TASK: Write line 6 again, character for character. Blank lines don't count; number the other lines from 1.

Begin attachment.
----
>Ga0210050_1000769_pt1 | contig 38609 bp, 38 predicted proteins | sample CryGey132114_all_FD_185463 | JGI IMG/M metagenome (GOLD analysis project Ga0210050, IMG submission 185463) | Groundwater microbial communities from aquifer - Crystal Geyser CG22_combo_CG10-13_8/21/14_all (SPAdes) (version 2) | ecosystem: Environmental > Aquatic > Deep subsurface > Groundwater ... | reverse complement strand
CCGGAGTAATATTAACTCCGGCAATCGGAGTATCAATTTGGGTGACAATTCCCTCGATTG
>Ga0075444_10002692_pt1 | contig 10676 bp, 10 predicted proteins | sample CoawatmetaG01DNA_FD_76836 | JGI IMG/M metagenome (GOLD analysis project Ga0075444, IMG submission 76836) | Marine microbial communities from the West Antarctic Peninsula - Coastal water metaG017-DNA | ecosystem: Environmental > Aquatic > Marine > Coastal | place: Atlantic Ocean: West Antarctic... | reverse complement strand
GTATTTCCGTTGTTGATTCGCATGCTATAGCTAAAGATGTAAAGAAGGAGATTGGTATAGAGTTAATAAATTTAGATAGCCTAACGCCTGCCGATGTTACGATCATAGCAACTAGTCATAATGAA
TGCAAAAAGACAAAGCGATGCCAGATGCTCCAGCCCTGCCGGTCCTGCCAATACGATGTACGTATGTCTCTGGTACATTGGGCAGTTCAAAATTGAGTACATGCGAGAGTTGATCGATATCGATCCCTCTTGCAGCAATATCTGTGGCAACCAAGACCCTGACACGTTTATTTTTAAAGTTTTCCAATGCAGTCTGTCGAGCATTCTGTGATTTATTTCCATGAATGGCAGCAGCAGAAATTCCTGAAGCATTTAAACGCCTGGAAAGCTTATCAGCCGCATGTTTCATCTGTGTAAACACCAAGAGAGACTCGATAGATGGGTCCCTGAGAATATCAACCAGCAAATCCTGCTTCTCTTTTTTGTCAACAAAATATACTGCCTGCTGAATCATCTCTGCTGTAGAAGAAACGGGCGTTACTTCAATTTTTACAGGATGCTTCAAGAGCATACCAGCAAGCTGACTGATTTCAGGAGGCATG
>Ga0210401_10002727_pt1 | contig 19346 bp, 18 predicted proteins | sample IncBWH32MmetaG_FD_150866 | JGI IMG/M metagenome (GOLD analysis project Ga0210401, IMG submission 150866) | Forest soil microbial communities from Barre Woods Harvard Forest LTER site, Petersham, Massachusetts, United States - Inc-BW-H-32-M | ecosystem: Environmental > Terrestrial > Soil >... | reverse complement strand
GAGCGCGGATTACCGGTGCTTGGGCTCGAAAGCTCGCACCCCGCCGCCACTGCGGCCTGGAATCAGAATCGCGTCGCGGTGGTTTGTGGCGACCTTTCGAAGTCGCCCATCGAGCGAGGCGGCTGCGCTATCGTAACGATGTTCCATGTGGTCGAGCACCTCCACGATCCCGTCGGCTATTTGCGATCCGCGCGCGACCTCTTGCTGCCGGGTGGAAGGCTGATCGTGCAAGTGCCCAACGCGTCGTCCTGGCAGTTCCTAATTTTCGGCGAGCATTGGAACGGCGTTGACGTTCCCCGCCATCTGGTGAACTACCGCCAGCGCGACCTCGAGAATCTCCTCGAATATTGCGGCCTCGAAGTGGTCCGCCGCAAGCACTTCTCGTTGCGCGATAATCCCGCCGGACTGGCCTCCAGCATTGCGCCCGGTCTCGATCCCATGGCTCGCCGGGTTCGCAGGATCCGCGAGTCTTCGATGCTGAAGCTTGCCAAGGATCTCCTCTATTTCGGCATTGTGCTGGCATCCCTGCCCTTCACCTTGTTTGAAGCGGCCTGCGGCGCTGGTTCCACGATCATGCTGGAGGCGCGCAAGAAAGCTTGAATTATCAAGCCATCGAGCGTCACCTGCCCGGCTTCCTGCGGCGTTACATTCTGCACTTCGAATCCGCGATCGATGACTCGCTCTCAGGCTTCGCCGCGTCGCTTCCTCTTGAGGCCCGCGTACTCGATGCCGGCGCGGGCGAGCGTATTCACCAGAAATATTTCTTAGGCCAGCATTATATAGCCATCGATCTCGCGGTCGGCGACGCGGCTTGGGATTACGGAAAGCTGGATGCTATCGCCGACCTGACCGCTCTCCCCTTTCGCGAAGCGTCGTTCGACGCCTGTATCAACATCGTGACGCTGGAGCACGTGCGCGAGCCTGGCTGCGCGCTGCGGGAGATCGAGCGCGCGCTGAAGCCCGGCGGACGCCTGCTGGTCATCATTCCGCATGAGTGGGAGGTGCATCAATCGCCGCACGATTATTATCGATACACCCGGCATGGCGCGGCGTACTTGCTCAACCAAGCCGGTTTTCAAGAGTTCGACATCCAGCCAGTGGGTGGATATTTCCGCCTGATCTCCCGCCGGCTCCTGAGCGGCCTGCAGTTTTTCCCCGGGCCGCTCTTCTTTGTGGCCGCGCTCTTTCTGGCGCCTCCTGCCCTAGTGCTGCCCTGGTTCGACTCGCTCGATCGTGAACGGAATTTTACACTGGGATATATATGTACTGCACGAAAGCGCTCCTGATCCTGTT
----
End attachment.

>Ga0210401_10002727_pt1 | contig 19346 bp, 18 predicted proteins | sample IncBWH32MmetaG_FD_150866 | JGI IMG/M metagenome (GOLD analysis project Ga0210401, IMG submission 150866) | Forest soil microbial communities from Barre Woods Harvard Forest LTER site, Petersham, Massachusetts, United States - Inc-BW-H-32-M | ecosystem: Environmental > Terrestrial > Soil >... | reverse complement strand